Locas II: Maggie, Hopey and Ray
Written & Illustrated by Jamie Hernandez
Published by Fantagraphics
Somehow, some way, Jamie Hernandez is getting better and better. Love & Rockets, since its debut in 1981, blazed a standard for brilliant, personal and engaging comic book storytelling, and Locas, the first gigantic hardcover compilation of Jamie’s “Maggie and Hopey” stories, stands as one of the highlights of my life as a reader. Now, unbelievably, Locas II exceeds the original’s standard.
The high concept remains the same, a continuing series of sketches, short stories and longer narratives chronicling the lives of two Mexican-American women in southern California: Margarita Luisa “Maggie” Chascarrillo and Esperanza Leticia “Hopey” Glass. The former’s a mechanic, the latter in search of a new vocation after a run as a poor bass guitarist for equally poor punk bands. Sometimes they’re lovers, sometimes not. In Locas II, as the subtitle suggests, Maggie’s one-time paramour Ray Dominguez steps forward to assume a leading role as well.
All three of the protagonists finds themselves in similar territory, yet uniquely their own. Their carefree misspent youth behind them, each of the three leads finds her or himself pondering their choices, the place in the world they’ve built for themselves, and fighting against (and to gain) some level of “adultness.” Hopey’s working through a failing relationship and about to take on a new job as, gasp, a teacher (teacher’s assistant!). Trapped in a less-than-rewarding position as a building super, Maggie’s dealing with neurotic tenants and even more neurotic friends. Frequent incursions from despondent childhood friend Izzy and new drama-queen-on-the-block Vivian prevent Maggie from finding any stability outside of her regular phone conversations with old pal Hopey. Ray…, well, he’s hanging out with trouble-seeking Doyle and wrong-crowd Viv. He longs for the comfort of his times with Maggie, but can’t seem to keep from falling in with people who are anything but easy going and low key.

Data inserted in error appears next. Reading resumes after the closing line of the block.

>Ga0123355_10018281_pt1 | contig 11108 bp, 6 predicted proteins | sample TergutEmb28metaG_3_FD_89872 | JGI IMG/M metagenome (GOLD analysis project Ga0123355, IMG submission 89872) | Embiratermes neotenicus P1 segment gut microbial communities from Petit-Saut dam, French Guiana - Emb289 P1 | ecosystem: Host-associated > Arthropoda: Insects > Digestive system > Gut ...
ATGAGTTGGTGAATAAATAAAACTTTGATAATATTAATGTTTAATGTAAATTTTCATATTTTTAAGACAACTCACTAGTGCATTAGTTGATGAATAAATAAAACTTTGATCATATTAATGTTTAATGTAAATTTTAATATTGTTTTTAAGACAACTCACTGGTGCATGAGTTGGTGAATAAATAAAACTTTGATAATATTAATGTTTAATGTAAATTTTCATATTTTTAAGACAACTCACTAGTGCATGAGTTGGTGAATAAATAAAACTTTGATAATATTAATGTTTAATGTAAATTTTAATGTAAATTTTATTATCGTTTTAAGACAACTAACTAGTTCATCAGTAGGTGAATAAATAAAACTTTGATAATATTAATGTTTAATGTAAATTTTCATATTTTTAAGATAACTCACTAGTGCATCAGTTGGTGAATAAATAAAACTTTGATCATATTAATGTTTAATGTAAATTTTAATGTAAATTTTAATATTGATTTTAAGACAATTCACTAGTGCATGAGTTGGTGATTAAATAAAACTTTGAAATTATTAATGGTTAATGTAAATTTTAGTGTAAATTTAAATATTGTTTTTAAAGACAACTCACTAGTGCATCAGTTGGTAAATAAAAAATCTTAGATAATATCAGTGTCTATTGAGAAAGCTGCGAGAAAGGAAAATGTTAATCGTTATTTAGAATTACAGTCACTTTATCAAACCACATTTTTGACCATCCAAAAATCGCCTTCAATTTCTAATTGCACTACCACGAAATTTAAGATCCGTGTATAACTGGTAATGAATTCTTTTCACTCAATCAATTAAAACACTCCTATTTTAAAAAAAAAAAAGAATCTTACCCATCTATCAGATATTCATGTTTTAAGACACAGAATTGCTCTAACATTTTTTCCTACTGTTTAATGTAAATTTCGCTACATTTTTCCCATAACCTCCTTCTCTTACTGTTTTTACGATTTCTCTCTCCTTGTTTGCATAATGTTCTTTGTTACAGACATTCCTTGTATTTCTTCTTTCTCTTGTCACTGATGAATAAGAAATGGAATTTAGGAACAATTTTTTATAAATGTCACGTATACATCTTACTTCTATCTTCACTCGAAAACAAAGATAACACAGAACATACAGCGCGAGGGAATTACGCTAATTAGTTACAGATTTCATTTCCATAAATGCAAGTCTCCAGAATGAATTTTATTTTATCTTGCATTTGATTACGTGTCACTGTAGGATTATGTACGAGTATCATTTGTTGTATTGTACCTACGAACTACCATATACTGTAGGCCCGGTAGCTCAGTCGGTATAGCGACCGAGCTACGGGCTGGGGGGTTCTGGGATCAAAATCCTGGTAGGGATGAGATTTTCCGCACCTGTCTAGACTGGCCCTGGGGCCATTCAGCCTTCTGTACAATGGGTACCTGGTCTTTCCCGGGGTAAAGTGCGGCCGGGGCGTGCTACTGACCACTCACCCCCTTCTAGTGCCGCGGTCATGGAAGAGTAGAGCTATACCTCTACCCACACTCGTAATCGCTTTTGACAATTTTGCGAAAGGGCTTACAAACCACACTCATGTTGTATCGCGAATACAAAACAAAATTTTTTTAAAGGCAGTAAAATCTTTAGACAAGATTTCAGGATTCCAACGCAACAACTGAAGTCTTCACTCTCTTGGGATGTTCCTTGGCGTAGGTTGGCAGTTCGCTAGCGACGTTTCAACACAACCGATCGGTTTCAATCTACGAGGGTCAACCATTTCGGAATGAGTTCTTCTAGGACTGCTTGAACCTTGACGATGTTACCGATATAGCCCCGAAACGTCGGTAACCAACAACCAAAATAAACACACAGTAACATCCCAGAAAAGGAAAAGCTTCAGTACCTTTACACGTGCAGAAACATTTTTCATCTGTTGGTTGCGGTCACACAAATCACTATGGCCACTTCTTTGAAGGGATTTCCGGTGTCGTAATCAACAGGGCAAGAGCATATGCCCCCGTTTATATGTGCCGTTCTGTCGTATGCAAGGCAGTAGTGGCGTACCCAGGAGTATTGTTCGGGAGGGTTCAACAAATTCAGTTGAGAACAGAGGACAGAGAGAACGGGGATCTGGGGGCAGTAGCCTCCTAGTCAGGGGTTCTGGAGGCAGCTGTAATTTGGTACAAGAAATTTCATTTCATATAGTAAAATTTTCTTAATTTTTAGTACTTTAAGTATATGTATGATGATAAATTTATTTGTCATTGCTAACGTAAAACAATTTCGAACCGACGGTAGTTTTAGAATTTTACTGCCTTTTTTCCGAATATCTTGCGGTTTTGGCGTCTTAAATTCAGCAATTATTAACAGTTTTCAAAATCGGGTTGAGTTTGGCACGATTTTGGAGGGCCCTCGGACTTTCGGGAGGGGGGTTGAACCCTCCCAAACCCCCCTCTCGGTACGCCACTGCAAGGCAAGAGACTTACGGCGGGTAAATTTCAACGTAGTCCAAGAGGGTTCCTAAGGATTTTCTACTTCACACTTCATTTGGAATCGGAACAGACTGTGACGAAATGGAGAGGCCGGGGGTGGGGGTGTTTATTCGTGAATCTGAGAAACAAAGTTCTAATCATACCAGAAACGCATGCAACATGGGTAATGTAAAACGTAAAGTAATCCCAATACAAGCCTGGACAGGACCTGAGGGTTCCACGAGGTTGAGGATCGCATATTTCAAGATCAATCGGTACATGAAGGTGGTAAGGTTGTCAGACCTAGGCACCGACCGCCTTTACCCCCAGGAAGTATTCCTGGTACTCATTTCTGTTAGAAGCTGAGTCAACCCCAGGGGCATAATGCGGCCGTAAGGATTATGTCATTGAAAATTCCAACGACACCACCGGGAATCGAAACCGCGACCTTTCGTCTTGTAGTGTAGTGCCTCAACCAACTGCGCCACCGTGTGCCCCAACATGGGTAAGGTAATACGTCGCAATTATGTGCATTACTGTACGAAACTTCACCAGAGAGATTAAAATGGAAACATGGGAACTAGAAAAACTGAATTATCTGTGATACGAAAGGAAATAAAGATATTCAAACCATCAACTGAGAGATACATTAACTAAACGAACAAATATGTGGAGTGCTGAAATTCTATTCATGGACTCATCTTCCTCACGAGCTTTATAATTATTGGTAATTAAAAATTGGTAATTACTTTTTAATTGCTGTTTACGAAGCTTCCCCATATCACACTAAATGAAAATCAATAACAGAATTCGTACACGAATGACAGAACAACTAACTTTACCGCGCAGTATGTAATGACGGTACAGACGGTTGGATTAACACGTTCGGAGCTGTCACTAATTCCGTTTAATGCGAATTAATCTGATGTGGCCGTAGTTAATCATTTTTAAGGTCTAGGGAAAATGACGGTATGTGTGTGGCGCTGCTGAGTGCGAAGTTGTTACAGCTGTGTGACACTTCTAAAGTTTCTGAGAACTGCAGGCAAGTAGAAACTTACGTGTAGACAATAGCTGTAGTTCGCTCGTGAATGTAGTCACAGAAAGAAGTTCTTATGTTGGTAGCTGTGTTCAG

Locas II then tells of three people reaching middle age, reflecting on their youthful misadventures, wondering if they’ve made the right choices, as well as how to deal with “the rest of their lives.” Hernandez’s subtle scripting manages the delicate balance of threading surreal moments, dreams and the threat of violent wannabe gangsters (mostly of whom seem to intersect Viv’s life too regularly) through a quiet, layered and human drama. Never dull thanks to Hernandez’s playful sense of reality and his engaging characters, Locas II dances through mid-life crises.
From sexual shenanigans to turgid professional responsibilities, the characters in Locas II confront their lives with a palpable mixture of disappointment, amazement, humor and love. The complicated relationships between the cast, including Penny Century running from husband H.R. Costigan’s terminal illness and recollections of Izzy and Maggie’s childhoods, are never treated casually. Each short narrative enlightens the dynamic between a set of characters, or with a character’s own self.
Always one of the business’s finest artists, Hernandez’s illustrations haven’t lost as step. His bold, elegant line flows across each page, delineating his vision of the characters and their world. Known for his beautiful women, Hernandez is also a master of nuanced character acting, and all the small details – from the lay of clothes to the interior of cars – are rendered with an eye to reality. And he’s an impeccable storyteller, providing engaging “camera” work and clear, precise panel-to-panel transitions.
Even after thirty years, Jamie Hernandez continues to find things to say about life and love. In Locas II: Maggie, Hopey and Ray, he’s crafted perhaps his most universal work to date, a saga of three people who’ve left behind the postures of their youth to stumble, unsure and hesitant, across the landscape of their adult lives. It’s strange and scary, funny and sweet, confused and enlightening. Locas II is a master as the top of his game, and a true comic book classic.